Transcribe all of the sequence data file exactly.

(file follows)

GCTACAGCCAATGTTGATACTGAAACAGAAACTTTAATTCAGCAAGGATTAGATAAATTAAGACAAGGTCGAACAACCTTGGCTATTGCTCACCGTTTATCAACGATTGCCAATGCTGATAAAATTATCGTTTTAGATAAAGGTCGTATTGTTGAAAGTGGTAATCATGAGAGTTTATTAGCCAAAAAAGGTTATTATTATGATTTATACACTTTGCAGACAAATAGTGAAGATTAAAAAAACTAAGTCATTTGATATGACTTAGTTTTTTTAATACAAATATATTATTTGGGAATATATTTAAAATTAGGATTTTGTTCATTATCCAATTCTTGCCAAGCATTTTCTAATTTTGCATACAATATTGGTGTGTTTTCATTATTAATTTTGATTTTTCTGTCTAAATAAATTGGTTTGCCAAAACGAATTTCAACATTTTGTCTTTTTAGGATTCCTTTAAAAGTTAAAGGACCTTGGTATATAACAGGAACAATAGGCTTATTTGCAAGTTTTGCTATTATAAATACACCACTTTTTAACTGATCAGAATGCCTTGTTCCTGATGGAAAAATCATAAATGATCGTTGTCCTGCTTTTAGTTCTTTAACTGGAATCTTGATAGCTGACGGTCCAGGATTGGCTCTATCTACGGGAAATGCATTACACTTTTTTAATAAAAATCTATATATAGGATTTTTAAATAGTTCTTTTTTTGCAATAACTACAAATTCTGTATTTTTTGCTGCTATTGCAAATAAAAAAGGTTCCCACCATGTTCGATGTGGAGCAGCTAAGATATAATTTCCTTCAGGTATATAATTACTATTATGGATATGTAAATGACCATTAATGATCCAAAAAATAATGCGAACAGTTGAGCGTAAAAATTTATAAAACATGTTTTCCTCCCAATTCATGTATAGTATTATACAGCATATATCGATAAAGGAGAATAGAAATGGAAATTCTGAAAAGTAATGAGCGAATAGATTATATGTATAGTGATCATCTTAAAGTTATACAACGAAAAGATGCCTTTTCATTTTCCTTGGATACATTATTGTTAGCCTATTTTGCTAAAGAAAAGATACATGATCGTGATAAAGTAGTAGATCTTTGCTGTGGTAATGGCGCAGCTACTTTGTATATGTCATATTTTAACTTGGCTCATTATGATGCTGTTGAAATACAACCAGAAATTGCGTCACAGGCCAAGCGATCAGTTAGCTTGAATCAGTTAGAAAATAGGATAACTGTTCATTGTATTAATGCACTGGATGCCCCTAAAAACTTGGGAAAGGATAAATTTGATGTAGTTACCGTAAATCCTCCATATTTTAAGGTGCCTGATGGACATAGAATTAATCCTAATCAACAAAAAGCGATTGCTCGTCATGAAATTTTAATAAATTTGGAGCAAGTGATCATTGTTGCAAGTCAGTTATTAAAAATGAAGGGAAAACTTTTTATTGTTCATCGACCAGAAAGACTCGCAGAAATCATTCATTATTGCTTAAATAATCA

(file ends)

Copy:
GCTACAGCCAATGTTGATACTGAAACAGAAACTTTAATTCAGCAAGGATTAGATAAATTAAGACAAGGTCGAACAACCTTGGCTATTGCTCACCGTTTATCAACGATTGCCAATGCTGATAAAATTATCGTTTTAGATAAAGGTCGTATTGTTGAAAGTGGTAATCATGAGAGTTTATTAGCCAAAAAAGGTTATTATTATGATTTATACACTTTGCAGACAAATAGTGAAGATTAAAAAAACTAAGTCATTTGATATGACTTAGTTTTTTTAATACAAATATATTATTTGGGAATATATTTAAAATTAGGATTTTGTTCATTATCCAATTCTTGCCAAGCATTTTCTAATTTTGCATACAATATTGGTGTGTTTTCATTATTAATTTTGATTTTTCTGTCTAAATAAATTGGTTTGCCAAAACGAATTTCAACATTTTGTCTTTTTAGGATTCCTTTAAAAGTTAAAGGACCTTGGTATATAACAGGAACAATAGGCTTATTTGCAAGTTTTGCTATTATAAATACACCACTTTTTAACTGATCAGAATGCCTTGTTCCTGATGGAAAAATCATAAATGATCGTTGTCCTGCTTTTAGTTCTTTAACTGGAATCTTGATAGCTGACGGTCCAGGATTGGCTCTATCTACGGGAAATGCATTACACTTTTTTAATAAAAATCTATATATAGGATTTTTAAATAGTTCTTTTTTTGCAATAACTACAAATTCTGTATTTTTTGCTGCTATTGCAAATAAAAAAGGTTCCCACCATGTTCGATGTGGAGCAGCTAAGATATAATTTCCTTCAGGTATATAATTACTATTATGGATATGTAAATGACCATTAATGATCCAAAAAATAATGCGAACAGTTGAGCGTAAAAATTTATAAAACATGTTTTCCTCCCAATTCATGTATAGTATTATACAGCATATATCGATAAAGGAGAATAGAAATGGAAATTCTGAAAAGTAATGAGCGAATAGATTATATGTATAGTGATCATCTTAAAGTTATACAACGAAAAGATGCCTTTTCATTTTCCTTGGATACATTATTGTTAGCCTATTTTGCTAAAGAAAAGATACATGATCGTGATAAAGTAGTAGATCTTTGCTGTGGTAATGGCGCAGCTACTTTGTATATGTCATATTTTAACTTGGCTCATTATGATGCTGTTGAAATACAACCAGAAATTGCGTCACAGGCCAAGCGATCAGTTAGCTTGAATCAGTTAGAAAATAGGATAACTGTTCATTGTATTAATGCACTGGATGCCCCTAAAAACTTGGGAAAGGATAAATTTGATGTAGTTACCGTAAATCCTCCATATTTTAAGGTGCCTGATGGACATAGAATTAATCCTAATCAACAAAAAGCGATTGCTCGTCATGAAATTTTAATAAATTTGGAGCAAGTGATCATTGTTGCAAGTCAGTTATTAAAAATGAAGGGAAAACTTTTTATTGTTCATCGACCAGAAAGACTCGCAGAAATCATTCATTATTGCTTAAATAATCA